Unfortunately, this game does have a larger potential for abuse than for example the team make-believe of Charades, due to its social deception elements in which good liars (or persuaders) will most succeed. Though this social deception element is meant to invite player expression and discussion, and players’ deductive pattern recognition on who is Evil, and who is Good (and/or can be persuaded to believe that an Evil player is actually Good), it can be very tempting to draw on existing knowledge of the players. This also biases the Fellowship fun towards perceptive people who already have closer bonds with the other players. Players more familiar with the other players may also recognize subtle facial cues and target their weak spots (one friend may squint when they are lying, or another friend may have the tendency to stutter and “look suspicious” when pressed for information, even when they are telling the truth), as has unfortunately happened before in my prior experiences playing this game.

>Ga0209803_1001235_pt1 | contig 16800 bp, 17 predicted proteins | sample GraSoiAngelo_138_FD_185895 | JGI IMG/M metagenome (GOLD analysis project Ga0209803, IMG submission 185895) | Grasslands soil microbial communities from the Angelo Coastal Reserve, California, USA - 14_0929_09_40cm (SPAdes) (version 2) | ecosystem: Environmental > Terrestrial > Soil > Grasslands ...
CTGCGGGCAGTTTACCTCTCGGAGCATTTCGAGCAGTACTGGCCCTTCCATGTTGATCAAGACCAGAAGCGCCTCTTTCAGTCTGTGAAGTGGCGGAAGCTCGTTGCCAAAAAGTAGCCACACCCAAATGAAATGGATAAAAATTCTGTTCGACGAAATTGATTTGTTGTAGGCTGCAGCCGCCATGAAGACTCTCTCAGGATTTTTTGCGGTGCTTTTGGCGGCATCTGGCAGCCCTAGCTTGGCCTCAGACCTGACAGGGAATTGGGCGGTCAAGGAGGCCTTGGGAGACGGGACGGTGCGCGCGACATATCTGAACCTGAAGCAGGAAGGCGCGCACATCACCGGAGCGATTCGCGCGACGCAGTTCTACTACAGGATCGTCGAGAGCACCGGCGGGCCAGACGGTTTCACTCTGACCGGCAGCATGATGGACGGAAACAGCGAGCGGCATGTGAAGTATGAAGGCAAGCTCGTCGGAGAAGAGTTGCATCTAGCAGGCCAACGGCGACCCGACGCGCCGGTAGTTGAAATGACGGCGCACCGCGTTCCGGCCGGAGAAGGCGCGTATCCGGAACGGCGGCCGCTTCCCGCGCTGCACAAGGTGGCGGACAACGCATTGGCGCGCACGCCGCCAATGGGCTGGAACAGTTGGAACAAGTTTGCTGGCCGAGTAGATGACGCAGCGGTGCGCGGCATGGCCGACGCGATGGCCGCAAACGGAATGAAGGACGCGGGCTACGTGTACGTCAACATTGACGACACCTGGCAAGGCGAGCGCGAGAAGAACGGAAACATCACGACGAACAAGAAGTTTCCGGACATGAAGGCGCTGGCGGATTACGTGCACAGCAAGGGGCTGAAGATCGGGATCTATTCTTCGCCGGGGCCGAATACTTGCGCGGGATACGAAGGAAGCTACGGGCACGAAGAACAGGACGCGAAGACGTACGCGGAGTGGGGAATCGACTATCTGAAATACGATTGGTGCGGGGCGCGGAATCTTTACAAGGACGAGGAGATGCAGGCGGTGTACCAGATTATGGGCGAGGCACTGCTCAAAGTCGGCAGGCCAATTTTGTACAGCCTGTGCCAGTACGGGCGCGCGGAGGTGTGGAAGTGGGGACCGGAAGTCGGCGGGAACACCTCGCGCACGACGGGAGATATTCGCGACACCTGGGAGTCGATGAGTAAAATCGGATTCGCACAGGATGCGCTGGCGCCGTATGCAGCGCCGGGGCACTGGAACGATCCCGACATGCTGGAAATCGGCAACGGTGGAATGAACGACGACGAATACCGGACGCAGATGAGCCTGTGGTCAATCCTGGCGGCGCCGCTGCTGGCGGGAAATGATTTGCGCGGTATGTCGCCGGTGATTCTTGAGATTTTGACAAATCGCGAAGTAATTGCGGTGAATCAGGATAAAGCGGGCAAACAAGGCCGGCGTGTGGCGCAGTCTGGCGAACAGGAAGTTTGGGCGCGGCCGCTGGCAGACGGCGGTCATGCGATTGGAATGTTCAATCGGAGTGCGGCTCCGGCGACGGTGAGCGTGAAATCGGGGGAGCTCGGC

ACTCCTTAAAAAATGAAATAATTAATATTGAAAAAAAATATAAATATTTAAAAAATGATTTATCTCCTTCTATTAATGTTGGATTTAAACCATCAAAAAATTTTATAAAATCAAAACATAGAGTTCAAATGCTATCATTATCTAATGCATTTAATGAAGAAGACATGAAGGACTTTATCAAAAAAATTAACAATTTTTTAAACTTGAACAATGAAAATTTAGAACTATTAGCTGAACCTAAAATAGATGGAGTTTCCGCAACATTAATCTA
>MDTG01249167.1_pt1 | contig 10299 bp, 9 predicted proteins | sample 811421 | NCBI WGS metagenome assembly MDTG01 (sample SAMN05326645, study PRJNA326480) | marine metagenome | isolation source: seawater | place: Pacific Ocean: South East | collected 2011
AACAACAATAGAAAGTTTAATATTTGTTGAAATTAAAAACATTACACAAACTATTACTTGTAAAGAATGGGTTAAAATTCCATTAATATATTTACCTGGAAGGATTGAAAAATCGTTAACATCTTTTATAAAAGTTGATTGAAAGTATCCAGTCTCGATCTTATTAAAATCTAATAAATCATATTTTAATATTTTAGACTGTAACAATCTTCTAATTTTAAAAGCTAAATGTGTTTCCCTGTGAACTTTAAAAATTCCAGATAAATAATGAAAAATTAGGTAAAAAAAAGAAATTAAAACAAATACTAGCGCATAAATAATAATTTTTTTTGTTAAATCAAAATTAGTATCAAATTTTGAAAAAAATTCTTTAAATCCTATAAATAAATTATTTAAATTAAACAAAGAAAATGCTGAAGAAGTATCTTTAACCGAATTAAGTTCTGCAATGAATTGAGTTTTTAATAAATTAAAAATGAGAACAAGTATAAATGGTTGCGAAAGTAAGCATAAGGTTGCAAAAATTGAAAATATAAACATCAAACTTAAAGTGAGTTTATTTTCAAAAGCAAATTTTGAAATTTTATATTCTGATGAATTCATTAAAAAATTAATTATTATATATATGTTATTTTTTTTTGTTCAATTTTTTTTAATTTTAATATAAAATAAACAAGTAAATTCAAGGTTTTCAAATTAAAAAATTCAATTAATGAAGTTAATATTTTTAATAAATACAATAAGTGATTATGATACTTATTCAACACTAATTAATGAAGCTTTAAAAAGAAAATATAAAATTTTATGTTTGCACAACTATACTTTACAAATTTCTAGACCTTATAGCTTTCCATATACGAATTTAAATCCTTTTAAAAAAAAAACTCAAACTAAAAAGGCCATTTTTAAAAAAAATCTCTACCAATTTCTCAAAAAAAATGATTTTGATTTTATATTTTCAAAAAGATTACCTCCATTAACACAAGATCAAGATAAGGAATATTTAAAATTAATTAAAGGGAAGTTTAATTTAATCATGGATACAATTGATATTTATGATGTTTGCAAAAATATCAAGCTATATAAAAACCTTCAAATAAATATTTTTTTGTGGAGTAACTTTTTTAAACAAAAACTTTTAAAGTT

Very enthusiastic, self-assured players in the pursuit of winning may take advantage of such weak spots and in the height of their excitement unfairly target, perhaps even attack, other players with their words and seemingly “logical” arguments by drawing attention to those facial cues as evidentiary proof. Such incentives for some players to lie and lure also increases the risk of anxiety triggers and reminders of insecurities for others. This turns this “fun” game into a hotbed of potential exhaustion for less self-assured players who may need to distinguish an in-game attack from an actual personal attack, even while all players juggle the mental load of meeting their Good or Evil group goal, maintaining their disguise, or distinguishing Good from Evil players.
Design Decisions / Relevance